Cody has never broke anything out of anger, he has thrown toys away out of frustration. He has never hit me out of anger or frustration. He does not rage at the word no,though he has thrown a fit or two but I see that as a kid thing. He has been in a few bad fights at school, where he hurt other kids.

    I am frustrated now, as with husband not doing well, I should have difficult child go somewhere, but 1st of all I cannot afford day care, and difficult child has been kicked out of Boys & Girls club. Even if I got them to accept him again, he would get kicked out again. He gets so wound up and in "show off mode" and just cannot stop. He hit another boy with a pool cue one time.

    The problem is at home he is completely different than he is anywhere else. Maybe I compensate and make sure he is in a good situation. The problem with school is that his IEP is for speech therapy as he has no educational impact. He is at and above grade level at everything. We have behavior things built into his IEP, but once he graduates from speech, we will not have that option. He will be out of speech soon, and probably should be now, but the school district has been good about doing what may help him. I think his speech problems are associated with his ADHD.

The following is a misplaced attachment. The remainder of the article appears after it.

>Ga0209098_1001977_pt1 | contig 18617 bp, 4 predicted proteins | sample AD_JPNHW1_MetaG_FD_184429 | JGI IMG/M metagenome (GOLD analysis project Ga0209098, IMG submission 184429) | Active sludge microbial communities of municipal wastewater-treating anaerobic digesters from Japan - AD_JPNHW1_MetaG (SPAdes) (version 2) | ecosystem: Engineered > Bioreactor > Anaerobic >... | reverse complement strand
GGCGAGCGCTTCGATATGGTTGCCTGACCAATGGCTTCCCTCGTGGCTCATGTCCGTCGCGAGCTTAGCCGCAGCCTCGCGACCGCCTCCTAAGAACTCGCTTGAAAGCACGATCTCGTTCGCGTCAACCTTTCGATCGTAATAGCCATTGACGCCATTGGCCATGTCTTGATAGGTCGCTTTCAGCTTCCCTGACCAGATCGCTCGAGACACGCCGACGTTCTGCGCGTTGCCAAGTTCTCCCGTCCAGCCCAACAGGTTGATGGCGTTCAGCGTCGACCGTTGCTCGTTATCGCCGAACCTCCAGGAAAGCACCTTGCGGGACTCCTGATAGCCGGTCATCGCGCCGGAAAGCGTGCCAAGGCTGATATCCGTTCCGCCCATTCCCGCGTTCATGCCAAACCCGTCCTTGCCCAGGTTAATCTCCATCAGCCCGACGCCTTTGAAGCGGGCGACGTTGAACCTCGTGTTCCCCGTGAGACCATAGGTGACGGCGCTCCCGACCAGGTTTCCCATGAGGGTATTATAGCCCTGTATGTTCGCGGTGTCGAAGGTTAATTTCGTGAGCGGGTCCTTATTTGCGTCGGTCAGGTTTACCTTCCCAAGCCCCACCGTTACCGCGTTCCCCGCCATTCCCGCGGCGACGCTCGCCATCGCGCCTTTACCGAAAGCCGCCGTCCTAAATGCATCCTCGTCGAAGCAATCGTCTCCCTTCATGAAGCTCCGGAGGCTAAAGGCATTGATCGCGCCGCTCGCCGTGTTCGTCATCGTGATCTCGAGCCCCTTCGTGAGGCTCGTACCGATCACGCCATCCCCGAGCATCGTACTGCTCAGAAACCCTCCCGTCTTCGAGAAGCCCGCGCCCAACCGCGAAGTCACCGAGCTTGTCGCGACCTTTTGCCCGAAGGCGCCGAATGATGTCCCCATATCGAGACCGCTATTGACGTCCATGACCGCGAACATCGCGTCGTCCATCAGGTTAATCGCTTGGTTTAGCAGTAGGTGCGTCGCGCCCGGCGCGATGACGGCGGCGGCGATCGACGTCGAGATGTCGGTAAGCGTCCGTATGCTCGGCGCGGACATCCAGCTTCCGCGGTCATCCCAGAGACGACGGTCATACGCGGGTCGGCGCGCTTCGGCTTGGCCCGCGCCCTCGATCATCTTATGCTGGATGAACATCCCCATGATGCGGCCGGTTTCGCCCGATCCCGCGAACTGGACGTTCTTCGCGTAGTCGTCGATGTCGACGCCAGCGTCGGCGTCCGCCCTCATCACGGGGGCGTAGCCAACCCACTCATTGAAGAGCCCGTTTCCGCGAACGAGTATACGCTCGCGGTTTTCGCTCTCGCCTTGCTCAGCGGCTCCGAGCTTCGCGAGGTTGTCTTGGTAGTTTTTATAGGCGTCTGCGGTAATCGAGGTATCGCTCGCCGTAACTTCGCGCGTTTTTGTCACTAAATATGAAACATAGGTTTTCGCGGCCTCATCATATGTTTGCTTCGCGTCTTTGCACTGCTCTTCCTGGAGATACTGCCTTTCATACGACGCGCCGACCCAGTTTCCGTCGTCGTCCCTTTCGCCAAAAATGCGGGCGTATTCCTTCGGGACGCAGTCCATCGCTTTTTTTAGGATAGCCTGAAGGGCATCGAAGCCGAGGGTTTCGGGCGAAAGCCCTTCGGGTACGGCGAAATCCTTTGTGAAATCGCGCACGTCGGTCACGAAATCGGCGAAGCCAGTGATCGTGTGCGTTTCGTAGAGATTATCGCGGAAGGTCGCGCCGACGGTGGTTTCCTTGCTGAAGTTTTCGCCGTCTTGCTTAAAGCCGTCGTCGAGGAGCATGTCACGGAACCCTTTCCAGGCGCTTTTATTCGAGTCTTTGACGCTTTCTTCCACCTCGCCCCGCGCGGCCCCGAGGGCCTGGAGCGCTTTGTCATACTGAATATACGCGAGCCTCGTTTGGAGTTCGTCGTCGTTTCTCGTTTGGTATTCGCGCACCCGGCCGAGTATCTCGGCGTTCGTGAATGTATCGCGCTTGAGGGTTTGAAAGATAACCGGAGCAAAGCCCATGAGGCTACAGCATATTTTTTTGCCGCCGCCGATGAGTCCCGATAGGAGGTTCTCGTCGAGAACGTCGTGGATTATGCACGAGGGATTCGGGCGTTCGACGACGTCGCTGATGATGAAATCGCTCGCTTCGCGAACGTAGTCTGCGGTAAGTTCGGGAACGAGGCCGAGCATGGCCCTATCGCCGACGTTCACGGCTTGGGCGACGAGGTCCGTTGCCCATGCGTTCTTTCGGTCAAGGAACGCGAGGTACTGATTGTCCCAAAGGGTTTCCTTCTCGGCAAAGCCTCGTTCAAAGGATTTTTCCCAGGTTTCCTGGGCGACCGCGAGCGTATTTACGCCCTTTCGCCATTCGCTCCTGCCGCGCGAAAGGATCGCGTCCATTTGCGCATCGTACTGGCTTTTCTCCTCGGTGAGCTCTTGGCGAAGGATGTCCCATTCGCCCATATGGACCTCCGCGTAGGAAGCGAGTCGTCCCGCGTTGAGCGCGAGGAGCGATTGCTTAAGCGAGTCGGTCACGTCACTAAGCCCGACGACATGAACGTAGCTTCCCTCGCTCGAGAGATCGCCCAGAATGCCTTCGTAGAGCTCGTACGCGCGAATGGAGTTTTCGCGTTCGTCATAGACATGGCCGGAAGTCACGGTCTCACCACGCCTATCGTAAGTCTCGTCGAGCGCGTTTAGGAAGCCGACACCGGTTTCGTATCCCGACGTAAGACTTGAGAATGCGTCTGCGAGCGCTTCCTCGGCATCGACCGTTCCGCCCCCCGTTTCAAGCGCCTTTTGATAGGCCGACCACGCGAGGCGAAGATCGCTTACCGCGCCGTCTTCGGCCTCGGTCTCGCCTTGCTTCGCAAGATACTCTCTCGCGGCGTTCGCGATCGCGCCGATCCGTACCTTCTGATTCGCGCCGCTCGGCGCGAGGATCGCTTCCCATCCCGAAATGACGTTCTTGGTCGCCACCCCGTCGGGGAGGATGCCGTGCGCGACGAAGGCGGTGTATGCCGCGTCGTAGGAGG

psychiatrist described hypomania as a mood disorder, pressured speech, grandiose feelings, a definant change in mood, not like the short lived irribality of ADHD or its short fuse

    Sorry to ramble. In a nutshell, I know he cannot tolerate stims alone, but we want to see if he can tolerate them while on a mood stabilizer. Guess that was all I needed to say